The Digital Culture and Communication section of ECREA
Fotopoulou, A. (2018) From networked to quantified self: Self‐tracking and the moral economy of data. In Papacharissi, Z. (ed.) A Networked Self: Platforms, Stories, Connections. New York: Routledge.
The paper I presented at the ECREA Digital Culture and Communication Conference in Brighton (6-7 November 2017) examined a key question: how is our engagement with self-tracking technologies (apps and gadgets), changing the ways we perform and enact identity? Drawing from analysis of cultural texts, and on fieldwork with communities and individuals who practise self-tracking, I have examined the key aspects that indicate a shift from the networked to the quantified self. The paper draws from research published in the forthcoming volume edited by ZIzi Papacharissi, where I also trace values of data longevity, permanence but also the right to self-erasure, as they manifest both in cultural texts (such as the fiction novels The Circle and Super Sad True Love Story), and in legal schemes such as the ‘Right to be Forgotten’. I also draw from ethnographic study to outline the delicate dance between commercialization and self-knowledge in the Quantified Self community. Here I consider the moral undertones in the framing of personal data disclosure as “sharing” by apps and platforms such as PatientsLikeMe. I also discussed the performative and material aspects of the quantified self, and the centrality of ritual.
One of the key ideas of the paper was how matters of data ownership and privacy rights are infused with moral significance, just like property rights have been in the past. For example, hacking, identity theft and piracy are considered violations of intellectual ownership and as such, they are inevitably deemed as immoral acts. But when it comes to personal data ownership, what does it mean to frame personal information disclosure as “sharing”?
See for instance how Meforyou.com advocates the sharing of personal data for the common good and for the advancement of scientific research. The video and website overall calls for a contribution to the commons, and makes a case for a moral obligation to contribute to the repository. There are a few more projects that evoke the hope to turn patient experiences into voice by collecting data for the public good (see for instance the Million veteran program, Health Data Exploration and OpenSNP).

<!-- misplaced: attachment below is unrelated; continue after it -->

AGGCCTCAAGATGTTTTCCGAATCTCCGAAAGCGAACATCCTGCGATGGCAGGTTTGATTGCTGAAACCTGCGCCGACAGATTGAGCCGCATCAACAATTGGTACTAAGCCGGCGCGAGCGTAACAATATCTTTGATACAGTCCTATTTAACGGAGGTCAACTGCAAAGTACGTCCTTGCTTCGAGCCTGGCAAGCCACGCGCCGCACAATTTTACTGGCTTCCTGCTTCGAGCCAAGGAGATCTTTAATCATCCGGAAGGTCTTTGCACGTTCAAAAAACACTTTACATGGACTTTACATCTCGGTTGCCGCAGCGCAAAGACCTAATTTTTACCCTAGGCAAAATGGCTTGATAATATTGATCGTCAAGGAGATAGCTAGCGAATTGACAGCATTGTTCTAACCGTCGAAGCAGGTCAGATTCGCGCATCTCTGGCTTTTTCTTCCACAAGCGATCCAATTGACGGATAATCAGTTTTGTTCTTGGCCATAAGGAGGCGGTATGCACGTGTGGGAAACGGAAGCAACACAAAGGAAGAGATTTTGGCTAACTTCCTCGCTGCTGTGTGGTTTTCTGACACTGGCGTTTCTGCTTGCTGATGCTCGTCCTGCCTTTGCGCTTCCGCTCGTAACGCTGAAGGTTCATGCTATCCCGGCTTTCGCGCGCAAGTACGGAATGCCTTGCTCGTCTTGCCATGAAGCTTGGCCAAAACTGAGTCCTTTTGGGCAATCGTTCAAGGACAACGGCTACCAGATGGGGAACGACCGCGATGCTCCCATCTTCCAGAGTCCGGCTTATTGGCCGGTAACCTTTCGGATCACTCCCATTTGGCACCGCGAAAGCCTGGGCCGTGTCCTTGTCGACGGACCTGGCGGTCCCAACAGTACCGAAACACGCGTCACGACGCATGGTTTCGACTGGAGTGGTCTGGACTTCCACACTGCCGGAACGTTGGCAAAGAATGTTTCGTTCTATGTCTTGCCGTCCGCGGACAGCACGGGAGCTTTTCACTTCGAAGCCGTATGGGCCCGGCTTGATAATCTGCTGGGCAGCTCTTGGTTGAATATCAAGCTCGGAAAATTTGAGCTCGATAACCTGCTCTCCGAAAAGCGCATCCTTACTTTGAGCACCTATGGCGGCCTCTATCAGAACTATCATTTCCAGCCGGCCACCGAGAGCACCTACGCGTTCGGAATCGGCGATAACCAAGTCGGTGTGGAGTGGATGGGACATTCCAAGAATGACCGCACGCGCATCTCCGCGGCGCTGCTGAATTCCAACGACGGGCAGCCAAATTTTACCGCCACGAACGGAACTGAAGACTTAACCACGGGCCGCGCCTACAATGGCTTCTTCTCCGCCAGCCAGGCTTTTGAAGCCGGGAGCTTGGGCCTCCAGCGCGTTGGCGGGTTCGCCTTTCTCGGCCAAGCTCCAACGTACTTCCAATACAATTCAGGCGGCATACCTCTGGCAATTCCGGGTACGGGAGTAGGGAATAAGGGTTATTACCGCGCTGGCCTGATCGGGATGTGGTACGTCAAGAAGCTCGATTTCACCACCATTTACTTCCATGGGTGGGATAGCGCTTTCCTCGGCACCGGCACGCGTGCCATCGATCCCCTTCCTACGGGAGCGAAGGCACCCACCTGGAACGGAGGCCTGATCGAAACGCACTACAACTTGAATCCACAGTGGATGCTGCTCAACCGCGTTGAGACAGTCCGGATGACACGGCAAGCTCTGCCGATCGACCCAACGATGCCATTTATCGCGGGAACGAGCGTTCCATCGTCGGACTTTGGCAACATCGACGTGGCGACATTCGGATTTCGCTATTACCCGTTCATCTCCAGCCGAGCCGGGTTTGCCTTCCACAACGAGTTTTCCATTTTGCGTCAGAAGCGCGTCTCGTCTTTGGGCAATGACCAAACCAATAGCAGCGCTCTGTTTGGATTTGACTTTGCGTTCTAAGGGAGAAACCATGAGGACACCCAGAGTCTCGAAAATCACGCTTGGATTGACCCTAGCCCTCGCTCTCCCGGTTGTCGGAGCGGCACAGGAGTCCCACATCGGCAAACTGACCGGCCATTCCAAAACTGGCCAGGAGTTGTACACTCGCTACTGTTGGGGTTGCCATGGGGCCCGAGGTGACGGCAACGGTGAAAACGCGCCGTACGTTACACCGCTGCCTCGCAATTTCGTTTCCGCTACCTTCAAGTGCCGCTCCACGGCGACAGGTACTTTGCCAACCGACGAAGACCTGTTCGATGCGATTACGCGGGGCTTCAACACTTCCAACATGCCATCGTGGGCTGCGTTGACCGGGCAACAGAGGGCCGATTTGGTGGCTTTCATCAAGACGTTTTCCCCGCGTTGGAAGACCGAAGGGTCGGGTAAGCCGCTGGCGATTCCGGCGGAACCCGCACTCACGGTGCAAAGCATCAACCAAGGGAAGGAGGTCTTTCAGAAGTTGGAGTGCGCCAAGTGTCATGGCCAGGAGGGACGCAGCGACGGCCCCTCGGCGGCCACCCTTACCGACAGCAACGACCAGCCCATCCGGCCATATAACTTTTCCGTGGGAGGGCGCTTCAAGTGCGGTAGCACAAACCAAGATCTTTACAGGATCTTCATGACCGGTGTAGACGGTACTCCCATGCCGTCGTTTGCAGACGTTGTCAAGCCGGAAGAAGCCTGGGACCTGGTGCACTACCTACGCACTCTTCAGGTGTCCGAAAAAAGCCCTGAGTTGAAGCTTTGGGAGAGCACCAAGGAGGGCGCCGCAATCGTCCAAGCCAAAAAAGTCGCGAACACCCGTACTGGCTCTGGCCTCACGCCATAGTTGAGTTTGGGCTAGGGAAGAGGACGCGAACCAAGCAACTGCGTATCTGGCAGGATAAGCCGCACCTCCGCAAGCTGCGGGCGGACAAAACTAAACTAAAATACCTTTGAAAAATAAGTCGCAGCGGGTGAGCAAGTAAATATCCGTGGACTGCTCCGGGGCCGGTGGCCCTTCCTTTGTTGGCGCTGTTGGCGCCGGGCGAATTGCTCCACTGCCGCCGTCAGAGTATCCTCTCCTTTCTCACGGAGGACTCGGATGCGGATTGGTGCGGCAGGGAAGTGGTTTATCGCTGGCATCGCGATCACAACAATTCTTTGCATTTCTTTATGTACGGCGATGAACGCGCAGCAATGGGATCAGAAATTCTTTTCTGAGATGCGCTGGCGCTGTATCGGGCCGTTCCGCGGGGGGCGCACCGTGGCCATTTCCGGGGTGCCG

This moral undertone imbues not just health data sharing, but also the collection of passive data such as real-time traffic data. But as scholars have noted (see Gabrys, 2014, p.7) the rhetoric of the common good in smart and sustainable city projects is problematic; it may reproduce existing or create new material-political arrangements that perpetuate inequalities and exclusions.
Another aspect that I discussed at the presentation was how ritual and performativity inform data subjectivity. Mash-ups and other remix practices of participatory cultural production have embraced copying, curating and modification of digital content. The cultural product is unfinished, and co-produced by the collective in a non-linear process (Sinnreich, 2016). These practices have also been saturated with morality – at its extremes a recognized religion, Kopimism.
But with data collection practices, such as self-tracking, it is indeed the self that remains unfinished. Based on the idea that data can be indefinitely recycled, repurposed and “correlated” (Mayer-Schönberger and Cukier 2013), the self can be endlessly reconstructed across datasets. This constitutes the quantified self inherently performative. At the same time, this performance is ritualistic because of the repetitive nature of logging or checking information. Although self-tracking practices of the quantified self resemble the repetitive practices of letter and journal writing (Rettberg 2014; O’Riordan, 2017), their direct association to behavioural change sets them apart. The discussion in the chapter From networked to quantified self (Fotopoulou, 2018) gets into depth as to how publicity and sharing makes there rituals distinct.
To conclude this post, my argument in this work is that the Self in an era of data-driven systems, is not merely another form of representation, or a “data- double”. The Self is performative and material, and an analysis of moral discourses of ‘sharing’ in digital culture allows us to understand how power operates in datafied societies.
Keywords: moral economy, quantified self, networked self, self tracking, datafication, critical data studies